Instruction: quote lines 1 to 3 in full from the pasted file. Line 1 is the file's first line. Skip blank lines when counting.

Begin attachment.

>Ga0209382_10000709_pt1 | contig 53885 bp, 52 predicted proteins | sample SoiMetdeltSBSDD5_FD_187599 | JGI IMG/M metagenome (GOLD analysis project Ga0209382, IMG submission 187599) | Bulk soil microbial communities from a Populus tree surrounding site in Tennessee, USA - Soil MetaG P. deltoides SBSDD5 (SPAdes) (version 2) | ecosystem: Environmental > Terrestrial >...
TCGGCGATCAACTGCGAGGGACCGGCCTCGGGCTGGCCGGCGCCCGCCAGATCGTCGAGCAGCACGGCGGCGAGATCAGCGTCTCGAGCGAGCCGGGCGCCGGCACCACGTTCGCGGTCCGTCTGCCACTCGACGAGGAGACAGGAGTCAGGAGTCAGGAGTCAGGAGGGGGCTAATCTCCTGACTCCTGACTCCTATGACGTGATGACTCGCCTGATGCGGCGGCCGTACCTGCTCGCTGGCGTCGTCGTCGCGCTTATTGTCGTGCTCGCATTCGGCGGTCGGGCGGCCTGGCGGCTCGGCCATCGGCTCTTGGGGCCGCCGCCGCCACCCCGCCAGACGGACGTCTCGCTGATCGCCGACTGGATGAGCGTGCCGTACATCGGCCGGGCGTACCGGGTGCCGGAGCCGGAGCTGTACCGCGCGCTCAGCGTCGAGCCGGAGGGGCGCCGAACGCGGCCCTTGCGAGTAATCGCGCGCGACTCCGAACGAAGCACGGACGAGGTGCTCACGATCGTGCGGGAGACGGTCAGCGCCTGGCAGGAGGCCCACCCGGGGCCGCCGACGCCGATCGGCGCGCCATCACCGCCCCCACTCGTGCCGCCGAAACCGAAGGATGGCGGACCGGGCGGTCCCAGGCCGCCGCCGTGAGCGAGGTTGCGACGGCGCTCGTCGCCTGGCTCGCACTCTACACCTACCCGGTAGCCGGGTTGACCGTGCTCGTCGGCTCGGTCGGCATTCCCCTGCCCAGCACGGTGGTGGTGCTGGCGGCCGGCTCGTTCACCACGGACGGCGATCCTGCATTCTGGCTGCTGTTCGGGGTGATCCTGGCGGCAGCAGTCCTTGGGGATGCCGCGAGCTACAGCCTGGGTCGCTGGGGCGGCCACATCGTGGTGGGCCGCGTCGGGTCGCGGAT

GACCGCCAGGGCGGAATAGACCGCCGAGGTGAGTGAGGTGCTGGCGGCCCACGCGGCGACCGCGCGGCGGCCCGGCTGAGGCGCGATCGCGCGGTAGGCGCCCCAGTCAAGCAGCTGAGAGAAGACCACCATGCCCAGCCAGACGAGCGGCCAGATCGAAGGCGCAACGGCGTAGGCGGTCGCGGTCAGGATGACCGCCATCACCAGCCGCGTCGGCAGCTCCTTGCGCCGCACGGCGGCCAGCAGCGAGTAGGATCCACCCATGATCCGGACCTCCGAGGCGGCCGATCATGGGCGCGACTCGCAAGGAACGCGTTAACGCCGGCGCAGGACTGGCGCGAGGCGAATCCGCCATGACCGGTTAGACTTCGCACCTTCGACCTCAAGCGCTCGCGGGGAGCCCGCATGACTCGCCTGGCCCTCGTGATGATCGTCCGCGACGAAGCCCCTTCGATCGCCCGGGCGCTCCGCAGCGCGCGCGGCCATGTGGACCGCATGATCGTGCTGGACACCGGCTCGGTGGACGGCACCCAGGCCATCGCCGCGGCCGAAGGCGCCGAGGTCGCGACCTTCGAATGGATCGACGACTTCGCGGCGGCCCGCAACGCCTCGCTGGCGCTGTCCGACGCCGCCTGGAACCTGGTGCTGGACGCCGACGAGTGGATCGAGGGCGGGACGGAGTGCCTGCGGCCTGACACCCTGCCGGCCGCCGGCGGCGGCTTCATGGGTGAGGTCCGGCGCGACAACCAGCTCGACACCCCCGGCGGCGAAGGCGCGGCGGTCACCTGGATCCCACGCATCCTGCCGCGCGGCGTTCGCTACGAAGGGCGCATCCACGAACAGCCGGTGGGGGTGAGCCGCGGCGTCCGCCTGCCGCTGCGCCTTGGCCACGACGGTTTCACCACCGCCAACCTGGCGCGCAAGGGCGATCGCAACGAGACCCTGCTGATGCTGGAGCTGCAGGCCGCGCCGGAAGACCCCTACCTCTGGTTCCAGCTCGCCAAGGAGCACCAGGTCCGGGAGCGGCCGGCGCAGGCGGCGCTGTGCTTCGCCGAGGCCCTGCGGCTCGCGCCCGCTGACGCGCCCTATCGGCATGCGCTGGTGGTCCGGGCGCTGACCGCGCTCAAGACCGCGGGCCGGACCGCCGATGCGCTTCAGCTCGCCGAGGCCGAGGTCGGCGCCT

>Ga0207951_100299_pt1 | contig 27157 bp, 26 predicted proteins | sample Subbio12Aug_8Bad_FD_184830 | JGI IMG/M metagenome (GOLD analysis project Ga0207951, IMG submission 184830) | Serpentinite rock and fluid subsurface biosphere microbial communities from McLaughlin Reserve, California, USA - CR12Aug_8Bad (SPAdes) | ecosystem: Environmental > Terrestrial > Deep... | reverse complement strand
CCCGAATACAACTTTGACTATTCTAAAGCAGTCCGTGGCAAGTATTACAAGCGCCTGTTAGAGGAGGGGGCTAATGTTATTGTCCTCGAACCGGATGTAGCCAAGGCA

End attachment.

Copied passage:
>Ga0209382_10000709_pt1 | contig 53885 bp, 52 predicted proteins | sample SoiMetdeltSBSDD5_FD_187599 | JGI IMG/M metagenome (GOLD analysis project Ga0209382, IMG submission 187599) | Bulk soil microbial communities from a Populus tree surrounding site in Tennessee, USA - Soil MetaG P. deltoides SBSDD5 (SPAdes) (version 2) | ecosystem: Environmental > Terrestrial >...
TCGGCGATCAACTGCGAGGGACCGGCCTCGGGCTGGCCGGCGCCCGCCAGATCGTCGAGCAGCACGGCGGCGAGATCAGCGTCTCGAGCGAGCCGGGCGCCGGCACCACGTTCGCGGTCCGTCTGCCACTCGACGAGGAGACAGGAGTCAGGAGTCAGGAGTCAGGAGGGGGCTAATCTCCTGACTCCTGACTCCTATGACGTGATGACTCGCCTGATGCGGCGGCCGTACCTGCTCGCTGGCGTCGTCGTCGCGCTTATTGTCGTGCTCGCATTCGGCGGTCGGGCGGCCTGGCGGCTCGGCCATCGGCTCTTGGGGCCGCCGCCGCCACCCCGCCAGACGGACGTCTCGCTGATCGCCGACTGGATGAGCGTGCCGTACATCGGCCGGGCGTACCGGGTGCCGGAGCCGGAGCTGTACCGCGCGCTCAGCGTCGAGCCGGAGGGGCGCCGAACGCGGCCCTTGCGAGTAATCGCGCGCGACTCCGAACGAAGCACGGACGAGGTGCTCACGATCGTGCGGGAGACGGTCAGCGCCTGGCAGGAGGCCCACCCGGGGCCGCCGACGCCGATCGGCGCGCCATCACCGCCCCCACTCGTGCCGCCGAAACCGAAGGATGGCGGACCGGGCGGTCCCAGGCCGCCGCCGTGAGCGAGGTTGCGACGGCGCTCGTCGCCTGGCTCGCACTCTACACCTACCCGGTAGCCGGGTTGACCGTGCTCGTCGGCTCGGTCGGCATTCCCCTGCCCAGCACGGTGGTGGTGCTGGCGGCCGGCTCGTTCACCACGGACGGCGATCCTGCATTCTGGCTGCTGTTCGGGGTGATCCTGGCGGCAGCAGTCCTTGGGGATGCCGCGAGCTACAGCCTGGGTCGCTGGGGCGGCCACATCGTGGTGGGCCGCGTCGGGTCGCGGAT

GACCGCCAGGGCGGAATAGACCGCCGAGGTGAGTGAGGTGCTGGCGGCCCACGCGGCGACCGCGCGGCGGCCCGGCTGAGGCGCGATCGCGCGGTAGGCGCCCCAGTCAAGCAGCTGAGAGAAGACCACCATGCCCAGCCAGACGAGCGGCCAGATCGAAGGCGCAACGGCGTAGGCGGTCGCGGTCAGGATGACCGCCATCACCAGCCGCGTCGGCAGCTCCTTGCGCCGCACGGCGGCCAGCAGCGAGTAGGATCCACCCATGATCCGGACCTCCGAGGCGGCCGATCATGGGCGCGACTCGCAAGGAACGCGTTAACGCCGGCGCAGGACTGGCGCGAGGCGAATCCGCCATGACCGGTTAGACTTCGCACCTTCGACCTCAAGCGCTCGCGGGGAGCCCGCATGACTCGCCTGGCCCTCGTGATGATCGTCCGCGACGAAGCCCCTTCGATCGCCCGGGCGCTCCGCAGCGCGCGCGGCCATGTGGACCGCATGATCGTGCTGGACACCGGCTCGGTGGACGGCACCCAGGCCATCGCCGCGGCCGAAGGCGCCGAGGTCGCGACCTTCGAATGGATCGACGACTTCGCGGCGGCCCGCAACGCCTCGCTGGCGCTGTCCGACGCCGCCTGGAACCTGGTGCTGGACGCCGACGAGTGGATCGAGGGCGGGACGGAGTGCCTGCGGCCTGACACCCTGCCGGCCGCCGGCGGCGGCTTCATGGGTGAGGTCCGGCGCGACAACCAGCTCGACACCCCCGGCGGCGAAGGCGCGGCGGTCACCTGGATCCCACGCATCCTGCCGCGCGGCGTTCGCTACGAAGGGCGCATCCACGAACAGCCGGTGGGGGTGAGCCGCGGCGTCCGCCTGCCGCTGCGCCTTGGCCACGACGGTTTCACCACCGCCAACCTGGCGCGCAAGGGCGATCGCAACGAGACCCTGCTGATGCTGGAGCTGCAGGCCGCGCCGGAAGACCCCTACCTCTGGTTCCAGCTCGCCAAGGAGCACCAGGTCCGGGAGCGGCCGGCGCAGGCGGCGCTGTGCTTCGCCGAGGCCCTGCGGCTCGCGCCCGCTGACGCGCCCTATCGGCATGCGCTGGTGGTCCGGGCGCTGACCGCGCTCAAGACCGCGGGCCGGACCGCCGATGCGCTTCAGCTCGCCGAGGCCGAGGTCGGCGCCT